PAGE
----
For each primer set, amplification efficiencies were determined by obtaining a standard curve with serial dilutions of cDNA from stimulated cells; the log of the relative target quantity was plotted against the CT (cycle threshold) value. The standard curves with slopes −5.53 and −5.13 showed amplification efficiencies 98 and 99% for β-actin and Rev2 primer pairs, respectively. A dissociation curve was generated for each primer pair and demonstrated the amplification of a single product. The sizes of the amplified products were confirmed by agarose gel electrophoresis and the specificity of the products was confirmed by sequencing. Reactions were completed in duplicate and no-template no-reverse transcriptase controls were included per primer pair. Relative RNA abundance ΔCT per sample was determined as the difference between the target gene CT value and the CT observed for the reference gene. The relative expression ratio was calculated using the formula 2−ΔΔCt (‘Delta-delta method’ PE Applied Biosystems), where ΔΔCt is the difference between the relative RNA abundance in the sample in question and the control sample. The ΔCT of the untreated 24ST1NLESG cells was used as a control to the relative RNA abundance in TNF-α stimulated cells.REFERENCES
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1. An isolated, latently infected T cell line harboring a latent HIV-I derived vector pro virus, which upon activation of the pro virus expresses a secretable marker for late viral gene expression, the gene for said marker being inserted in the position of HIV-I envelope.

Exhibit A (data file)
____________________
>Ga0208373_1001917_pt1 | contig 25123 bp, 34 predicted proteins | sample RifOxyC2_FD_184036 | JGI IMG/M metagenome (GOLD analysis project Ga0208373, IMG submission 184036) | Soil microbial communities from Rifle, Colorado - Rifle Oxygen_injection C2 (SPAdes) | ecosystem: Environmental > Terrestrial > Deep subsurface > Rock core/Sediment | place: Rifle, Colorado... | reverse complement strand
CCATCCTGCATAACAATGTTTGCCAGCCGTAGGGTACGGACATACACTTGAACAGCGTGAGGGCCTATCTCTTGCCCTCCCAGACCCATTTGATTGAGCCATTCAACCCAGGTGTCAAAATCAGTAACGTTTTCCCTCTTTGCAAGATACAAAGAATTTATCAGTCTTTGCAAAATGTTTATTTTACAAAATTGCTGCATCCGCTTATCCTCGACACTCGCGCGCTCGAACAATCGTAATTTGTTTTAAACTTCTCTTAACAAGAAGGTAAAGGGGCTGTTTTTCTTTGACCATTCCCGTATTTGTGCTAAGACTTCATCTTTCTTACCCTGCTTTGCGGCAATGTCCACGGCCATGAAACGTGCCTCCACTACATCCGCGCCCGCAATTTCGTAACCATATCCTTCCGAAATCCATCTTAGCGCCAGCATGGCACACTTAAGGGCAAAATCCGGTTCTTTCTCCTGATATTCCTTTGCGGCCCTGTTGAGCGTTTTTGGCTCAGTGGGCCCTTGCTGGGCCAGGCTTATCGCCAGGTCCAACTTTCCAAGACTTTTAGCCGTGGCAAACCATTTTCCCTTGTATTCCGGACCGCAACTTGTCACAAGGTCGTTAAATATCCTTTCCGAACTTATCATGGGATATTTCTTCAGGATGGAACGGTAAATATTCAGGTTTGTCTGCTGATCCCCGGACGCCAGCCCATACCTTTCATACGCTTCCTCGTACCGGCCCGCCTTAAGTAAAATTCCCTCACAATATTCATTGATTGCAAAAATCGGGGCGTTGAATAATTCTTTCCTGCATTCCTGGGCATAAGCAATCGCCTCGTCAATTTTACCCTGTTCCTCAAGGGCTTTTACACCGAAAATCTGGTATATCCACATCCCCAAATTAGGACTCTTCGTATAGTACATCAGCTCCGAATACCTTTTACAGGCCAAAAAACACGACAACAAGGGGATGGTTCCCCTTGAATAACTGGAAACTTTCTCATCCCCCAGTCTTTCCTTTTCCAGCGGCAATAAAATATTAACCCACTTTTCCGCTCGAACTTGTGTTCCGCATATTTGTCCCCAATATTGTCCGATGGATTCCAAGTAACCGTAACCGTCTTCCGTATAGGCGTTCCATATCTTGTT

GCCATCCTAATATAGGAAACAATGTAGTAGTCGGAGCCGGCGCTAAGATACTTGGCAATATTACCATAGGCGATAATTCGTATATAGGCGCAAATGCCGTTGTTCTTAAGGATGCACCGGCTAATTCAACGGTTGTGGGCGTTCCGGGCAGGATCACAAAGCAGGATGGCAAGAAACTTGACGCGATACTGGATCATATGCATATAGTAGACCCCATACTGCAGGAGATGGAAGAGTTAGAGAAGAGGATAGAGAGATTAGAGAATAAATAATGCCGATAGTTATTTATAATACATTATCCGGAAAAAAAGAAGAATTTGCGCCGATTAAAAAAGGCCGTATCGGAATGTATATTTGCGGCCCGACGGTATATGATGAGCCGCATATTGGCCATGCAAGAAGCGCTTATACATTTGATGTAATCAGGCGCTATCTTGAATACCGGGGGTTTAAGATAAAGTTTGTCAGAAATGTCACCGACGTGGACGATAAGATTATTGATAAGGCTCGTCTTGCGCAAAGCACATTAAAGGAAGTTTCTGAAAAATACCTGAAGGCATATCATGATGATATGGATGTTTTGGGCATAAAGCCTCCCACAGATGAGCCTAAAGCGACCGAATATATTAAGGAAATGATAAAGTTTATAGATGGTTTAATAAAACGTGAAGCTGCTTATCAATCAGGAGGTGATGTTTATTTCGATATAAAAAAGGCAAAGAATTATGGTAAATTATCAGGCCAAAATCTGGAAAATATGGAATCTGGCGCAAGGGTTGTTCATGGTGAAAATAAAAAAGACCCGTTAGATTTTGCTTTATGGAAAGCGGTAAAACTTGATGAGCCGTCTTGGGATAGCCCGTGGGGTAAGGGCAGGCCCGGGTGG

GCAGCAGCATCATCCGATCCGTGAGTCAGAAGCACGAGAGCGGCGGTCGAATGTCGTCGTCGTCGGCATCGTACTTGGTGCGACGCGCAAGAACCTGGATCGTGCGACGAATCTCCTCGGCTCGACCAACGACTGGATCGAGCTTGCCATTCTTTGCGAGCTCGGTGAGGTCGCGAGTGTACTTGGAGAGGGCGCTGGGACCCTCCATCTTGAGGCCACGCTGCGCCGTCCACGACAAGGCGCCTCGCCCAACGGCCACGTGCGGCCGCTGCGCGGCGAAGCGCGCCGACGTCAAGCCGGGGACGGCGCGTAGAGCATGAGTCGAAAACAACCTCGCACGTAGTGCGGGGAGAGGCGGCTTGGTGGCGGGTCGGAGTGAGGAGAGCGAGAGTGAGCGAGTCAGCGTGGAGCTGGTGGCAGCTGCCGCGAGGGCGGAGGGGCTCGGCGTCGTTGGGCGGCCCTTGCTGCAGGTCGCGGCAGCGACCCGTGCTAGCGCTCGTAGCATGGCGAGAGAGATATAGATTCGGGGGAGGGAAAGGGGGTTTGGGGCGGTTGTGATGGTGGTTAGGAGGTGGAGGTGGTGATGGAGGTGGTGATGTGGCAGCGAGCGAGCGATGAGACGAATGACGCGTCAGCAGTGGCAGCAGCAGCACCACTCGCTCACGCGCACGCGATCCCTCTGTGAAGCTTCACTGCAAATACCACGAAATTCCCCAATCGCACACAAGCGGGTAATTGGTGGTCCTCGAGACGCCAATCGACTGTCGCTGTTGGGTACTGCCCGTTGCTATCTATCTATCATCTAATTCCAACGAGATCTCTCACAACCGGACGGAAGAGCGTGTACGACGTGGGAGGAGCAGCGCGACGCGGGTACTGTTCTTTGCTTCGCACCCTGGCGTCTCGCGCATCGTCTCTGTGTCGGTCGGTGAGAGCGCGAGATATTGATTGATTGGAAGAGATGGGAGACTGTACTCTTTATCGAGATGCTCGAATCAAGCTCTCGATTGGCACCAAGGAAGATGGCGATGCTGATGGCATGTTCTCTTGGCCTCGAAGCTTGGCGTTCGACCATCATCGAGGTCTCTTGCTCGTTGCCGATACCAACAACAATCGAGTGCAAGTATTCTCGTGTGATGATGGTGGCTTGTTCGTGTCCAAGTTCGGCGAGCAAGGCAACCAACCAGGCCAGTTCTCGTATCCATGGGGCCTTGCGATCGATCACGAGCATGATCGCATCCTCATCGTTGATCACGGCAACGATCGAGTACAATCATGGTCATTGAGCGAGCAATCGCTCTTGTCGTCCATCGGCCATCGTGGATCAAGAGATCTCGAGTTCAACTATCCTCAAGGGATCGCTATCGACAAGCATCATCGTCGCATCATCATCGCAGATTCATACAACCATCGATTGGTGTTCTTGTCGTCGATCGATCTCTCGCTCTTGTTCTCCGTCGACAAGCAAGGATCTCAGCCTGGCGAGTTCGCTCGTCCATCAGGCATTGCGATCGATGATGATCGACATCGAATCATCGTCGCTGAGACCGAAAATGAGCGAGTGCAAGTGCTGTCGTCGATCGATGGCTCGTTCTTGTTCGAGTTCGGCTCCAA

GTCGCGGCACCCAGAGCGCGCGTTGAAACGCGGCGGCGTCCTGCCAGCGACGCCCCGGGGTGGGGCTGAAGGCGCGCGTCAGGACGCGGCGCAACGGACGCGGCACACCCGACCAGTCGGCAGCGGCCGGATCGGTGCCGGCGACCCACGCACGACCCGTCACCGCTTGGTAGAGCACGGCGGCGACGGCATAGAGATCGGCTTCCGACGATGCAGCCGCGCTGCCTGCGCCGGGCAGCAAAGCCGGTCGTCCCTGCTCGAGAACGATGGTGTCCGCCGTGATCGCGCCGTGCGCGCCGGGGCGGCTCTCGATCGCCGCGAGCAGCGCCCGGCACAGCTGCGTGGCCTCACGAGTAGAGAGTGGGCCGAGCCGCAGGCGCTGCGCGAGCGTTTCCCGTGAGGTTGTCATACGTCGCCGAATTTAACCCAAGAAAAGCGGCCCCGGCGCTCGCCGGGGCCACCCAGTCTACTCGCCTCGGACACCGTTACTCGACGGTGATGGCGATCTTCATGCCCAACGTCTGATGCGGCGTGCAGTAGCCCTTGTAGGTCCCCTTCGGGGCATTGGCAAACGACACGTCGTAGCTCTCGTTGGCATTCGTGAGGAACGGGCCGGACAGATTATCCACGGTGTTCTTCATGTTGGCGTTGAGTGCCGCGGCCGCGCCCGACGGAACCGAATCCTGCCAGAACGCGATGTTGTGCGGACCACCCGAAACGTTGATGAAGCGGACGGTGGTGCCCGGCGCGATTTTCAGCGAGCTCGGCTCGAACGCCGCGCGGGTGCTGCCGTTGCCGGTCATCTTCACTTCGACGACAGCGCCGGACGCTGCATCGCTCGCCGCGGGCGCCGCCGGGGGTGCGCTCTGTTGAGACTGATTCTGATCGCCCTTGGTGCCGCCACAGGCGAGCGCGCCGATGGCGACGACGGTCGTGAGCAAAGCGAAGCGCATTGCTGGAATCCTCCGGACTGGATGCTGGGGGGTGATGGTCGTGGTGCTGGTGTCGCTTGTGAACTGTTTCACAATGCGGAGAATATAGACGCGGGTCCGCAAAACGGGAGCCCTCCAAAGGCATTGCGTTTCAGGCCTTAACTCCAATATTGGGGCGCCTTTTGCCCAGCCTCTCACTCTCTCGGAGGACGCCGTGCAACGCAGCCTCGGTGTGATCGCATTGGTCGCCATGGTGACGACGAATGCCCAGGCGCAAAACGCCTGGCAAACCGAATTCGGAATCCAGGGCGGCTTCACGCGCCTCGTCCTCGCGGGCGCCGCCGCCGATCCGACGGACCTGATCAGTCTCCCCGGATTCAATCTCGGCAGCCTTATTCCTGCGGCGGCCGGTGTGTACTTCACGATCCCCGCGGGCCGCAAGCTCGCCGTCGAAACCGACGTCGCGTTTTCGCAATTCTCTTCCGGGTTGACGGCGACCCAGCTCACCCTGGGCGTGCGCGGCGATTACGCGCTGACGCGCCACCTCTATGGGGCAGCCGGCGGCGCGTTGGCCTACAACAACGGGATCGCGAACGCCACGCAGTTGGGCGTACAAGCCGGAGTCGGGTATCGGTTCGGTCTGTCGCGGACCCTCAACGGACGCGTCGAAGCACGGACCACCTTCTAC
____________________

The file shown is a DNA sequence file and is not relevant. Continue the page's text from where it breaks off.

2. The cell line of claim 1, wherein the marker is a secretable enzyme.
3. The cell line of claim 2, wherein the secretable enzyme is alkaline phosphatase.
4. The cell line of claim 3, wherein the secreted alkaline phosphatase is capable of being detected using chemiluminescence.
5. The cell line of claim 1, wherein the pro virus further includes a gene marker for viral early gene expression at the single cell level.
6. The cell line of claim 5, wherein the expressed marker for viral early gene expression is a fluorescent protein.
7. The cell line of claim 6, wherein the expressed marker for viral early gene expression is enhanced green fluorescent protein (egfp).
8. The cell line of claim 1, wherein the provirus is capable of being activated by stimuli selected from the group consisting of tumor necrosis factor (TNF)-α, phorbol 12-myristate 13-acetate (PMA), valporic acid and combinations thereof.
9. The cell line of claim 1, wherein the provirus contains an intact HIV-I gag gene, thereby allowing the use of Gag expression as a further marker of viral gene expression.
10. The cell line of claim 1, wherein the latent provirus in the cell line is replication-incompetent.
|6025124||February 15, 2000||Adams et al.|
|20010039007||November 8, 2001||Hallowitz et al.|
|20030013078||January 16, 2003||Blair et al.|
|20030157693||August 21, 2003||Verdin et al.|
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Filed: Jul 17, 2012
Date of Patent: Apr 28, 2015
Patent Publication Number: 20130040385
Assignee: University of Medicine and Dentistry of New Jersey (New Brunswick, NJ)
Inventors: Joseph P. Dougherty (Milford, NJ), Sofiya Micheva-Viteva (Los Alamos, NM), Stuart W. Peltz (Piscataway, NJ), Yacov Ron (Califon, NJ), Annmarie Pacchia (Buffalo, NY)
Primary Examiner: Zachariah Lucas
Assistant Examiner: Stuart W Snyder
Application Number: 13/551,257
International Classification: A61K 39/12 (20060101); A61K 39/21 (20060101); C12Q 1/70 (20060101); C07K 14/005 (20060101); C12N 15/86 (20060101); C12Q 1/68 (20060101);